Cumulatively, our EAP staff has mentored over 75 students. Recently, the educational program has received external funding and expanded to include organizational assessment, in-service training, an ongoing focus group, and the development of innovative teaching strategies such as practice-based, skill- focused educational simulations.
Moreover, we have increased the number of available field internships to three per academic year. Our senior counselor serves as our educational coordinator. In this critical role she screens and assigns student cases, manages office schedules, develops student group educational activities, attends administrative meetings, and provides student supervision.
All of our counselors are involved with student educational activities. More importantly, most were trained as students in our program. It is important to note that field education is equally relevant for other aspiring professional student groups engaged in EA practice. This includes:
* licensed mental health counselors;
* licensed marital and family therapists;
* human resources;
* labor relations;
* coaches; and
* peer counselors.
To illustrate the rich nature of the Mount Sinai Educational Program we have included comments from two of our participants.
A Practitioner/Educator’s Perspective
“See one, do one, teach one” is an adage often used in the training of medical students. I enjoy working with MSW students and introducing them employee assistance programs. Each September, I am able to see the work that we do through fresh eyes. New ideas come from students who are blending theory from their classroom with the laboratory of the workplace. It’s an opportunity to reassess why we do what we do and ask what the most effective approach is. For instance, what is the purpose of our interventions?
Having student colleagues also allows me to feel a sense of mastery, to reflect on how much I have learned and to measure my own professional growth. Teaching can also be a humbling experience. There is no road map and each student is different — self-doubt can set in…“Am I doing this right?” “Is the student getting what they need?”... “Is the student able to represent the EAP in a professional manner?”...
Students also contribute to our referral resources and can perform some of the baseline work that allows various projects to be completed. Our EAP’s child care resource guide is one example.
A Former Student’s Perspective
One former pupil stated: “Few graduate school placements offer a richer clinical environment than an EAP placement,” states one former pupil. “Students in EAP placements routinely navigate both straight forward, and more complex employee scenarios. EAP students receive exposure to a wide range of presentations, and are able to utilize various treatment modalities in a supervised setting.”
The pupil added: “The EAP student has the capacity to be an important part of an EAP team, assisting their placement’s organization in maintaining and enhancing workforce effectiveness.” This student went on to say that after his EA internship, “I was certain that paid Employee Assistance Program work was a career goal for me post-graduation.”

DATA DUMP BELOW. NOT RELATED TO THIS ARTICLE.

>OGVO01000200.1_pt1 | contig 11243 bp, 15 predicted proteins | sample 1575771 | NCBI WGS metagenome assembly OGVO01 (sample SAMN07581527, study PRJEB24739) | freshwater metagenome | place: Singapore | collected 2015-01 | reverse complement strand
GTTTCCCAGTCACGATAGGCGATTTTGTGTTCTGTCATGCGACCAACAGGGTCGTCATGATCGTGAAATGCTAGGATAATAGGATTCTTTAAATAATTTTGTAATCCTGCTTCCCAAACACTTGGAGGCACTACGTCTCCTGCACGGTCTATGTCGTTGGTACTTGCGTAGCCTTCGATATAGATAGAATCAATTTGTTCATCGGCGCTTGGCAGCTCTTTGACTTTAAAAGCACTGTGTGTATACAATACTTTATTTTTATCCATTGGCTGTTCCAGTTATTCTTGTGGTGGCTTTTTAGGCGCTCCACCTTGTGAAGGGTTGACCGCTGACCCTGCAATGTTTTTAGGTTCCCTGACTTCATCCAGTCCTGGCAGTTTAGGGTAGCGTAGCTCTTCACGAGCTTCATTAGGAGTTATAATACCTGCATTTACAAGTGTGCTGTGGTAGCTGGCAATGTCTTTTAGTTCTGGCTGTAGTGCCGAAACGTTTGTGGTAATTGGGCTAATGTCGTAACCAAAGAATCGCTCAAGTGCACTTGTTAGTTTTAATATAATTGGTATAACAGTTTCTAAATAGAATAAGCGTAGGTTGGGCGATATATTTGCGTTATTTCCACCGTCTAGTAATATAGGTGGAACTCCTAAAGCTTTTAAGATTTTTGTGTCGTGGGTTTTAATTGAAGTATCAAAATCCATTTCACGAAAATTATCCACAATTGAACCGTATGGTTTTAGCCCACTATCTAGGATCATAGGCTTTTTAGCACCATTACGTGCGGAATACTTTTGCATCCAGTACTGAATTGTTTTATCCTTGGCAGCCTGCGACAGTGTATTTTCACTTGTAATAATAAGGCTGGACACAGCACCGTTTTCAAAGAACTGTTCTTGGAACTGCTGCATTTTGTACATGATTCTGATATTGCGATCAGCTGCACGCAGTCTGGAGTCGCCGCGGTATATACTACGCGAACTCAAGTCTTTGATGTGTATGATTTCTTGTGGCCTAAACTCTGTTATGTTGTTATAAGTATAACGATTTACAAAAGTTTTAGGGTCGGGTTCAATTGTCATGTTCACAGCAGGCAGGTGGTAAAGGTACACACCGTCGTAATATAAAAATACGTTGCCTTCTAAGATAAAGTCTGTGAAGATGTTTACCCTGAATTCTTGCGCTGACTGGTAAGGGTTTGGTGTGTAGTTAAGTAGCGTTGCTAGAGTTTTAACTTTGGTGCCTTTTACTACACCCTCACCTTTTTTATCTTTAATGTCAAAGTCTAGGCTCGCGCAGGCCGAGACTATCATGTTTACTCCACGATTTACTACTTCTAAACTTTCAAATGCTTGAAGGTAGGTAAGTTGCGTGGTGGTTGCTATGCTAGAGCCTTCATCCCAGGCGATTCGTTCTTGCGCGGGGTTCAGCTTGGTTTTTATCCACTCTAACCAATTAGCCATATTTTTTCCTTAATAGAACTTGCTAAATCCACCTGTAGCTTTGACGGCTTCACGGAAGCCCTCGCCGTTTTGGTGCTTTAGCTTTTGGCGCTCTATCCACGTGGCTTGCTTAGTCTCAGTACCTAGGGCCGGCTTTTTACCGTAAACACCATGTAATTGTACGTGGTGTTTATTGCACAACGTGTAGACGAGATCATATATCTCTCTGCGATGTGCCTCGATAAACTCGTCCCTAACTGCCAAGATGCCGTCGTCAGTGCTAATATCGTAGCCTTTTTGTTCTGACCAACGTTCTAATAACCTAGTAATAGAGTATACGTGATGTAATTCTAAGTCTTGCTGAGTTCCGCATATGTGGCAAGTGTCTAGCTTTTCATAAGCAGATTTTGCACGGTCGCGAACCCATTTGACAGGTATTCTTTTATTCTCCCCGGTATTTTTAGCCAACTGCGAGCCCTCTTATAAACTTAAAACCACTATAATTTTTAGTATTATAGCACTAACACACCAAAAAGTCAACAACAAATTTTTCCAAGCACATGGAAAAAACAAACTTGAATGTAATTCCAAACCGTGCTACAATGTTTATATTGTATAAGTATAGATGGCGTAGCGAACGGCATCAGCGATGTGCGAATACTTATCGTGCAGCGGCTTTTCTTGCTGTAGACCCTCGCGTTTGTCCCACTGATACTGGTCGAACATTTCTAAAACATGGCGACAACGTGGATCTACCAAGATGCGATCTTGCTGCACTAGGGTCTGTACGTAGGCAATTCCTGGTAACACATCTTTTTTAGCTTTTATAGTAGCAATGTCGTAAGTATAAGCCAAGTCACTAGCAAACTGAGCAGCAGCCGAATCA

The establishment of student education programs holds great potential for both the EA profession and the next generation of EA practitioners. However, it is a labor intensive activity that is not well suited for all EAPs. Such programs should be tailored thoughtfully to the business model of their host programs. Interested programs and practitioners should consult with EA educators currently offering field internship opportunities for advice.
The benefits of teaching EA practice within the context of existing EAPs include entry-level recruitment, succession planning, program expansion, professional enhancement, and staff training and development. It offers the EA field an opportunity to reflect upon what we do and transfer that knowledge to aspiring practitioners. If we have piqued your curiosity, you can reach out to a local graduate program and explore the possibility of establishing an educational partnership.
Daniel Hughes is the Director of The Mount Sinai Medical Center’s EAP and an Assistant Professor of Preventive Medicine. Dan is a long-time EAPA member who lives and practices in New York City. He may be reached at email@example.com.
Myrla Parrish, LCSW, is the Senior Counselor/Education Coordinator of the Mount Sinai Health System EAP. She also serves as a Board Member for the NASW-NYC chapter, and teaches LMSW test prep courses.
Derrick Williams, M.Div, LCSW, is an EAP Counselor and a Preventable Admissions Social Worker within the Mount Sinai Health System.
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Hughes, D. & Cragwell, O. (2014). Training the next generation: Another look. Journal of Employee Assistance, 44(4), 22-25.
Loop, F. D. (2009). Leadership and Medicine. Gulf Breeze, FL: Fire Starter Publishing.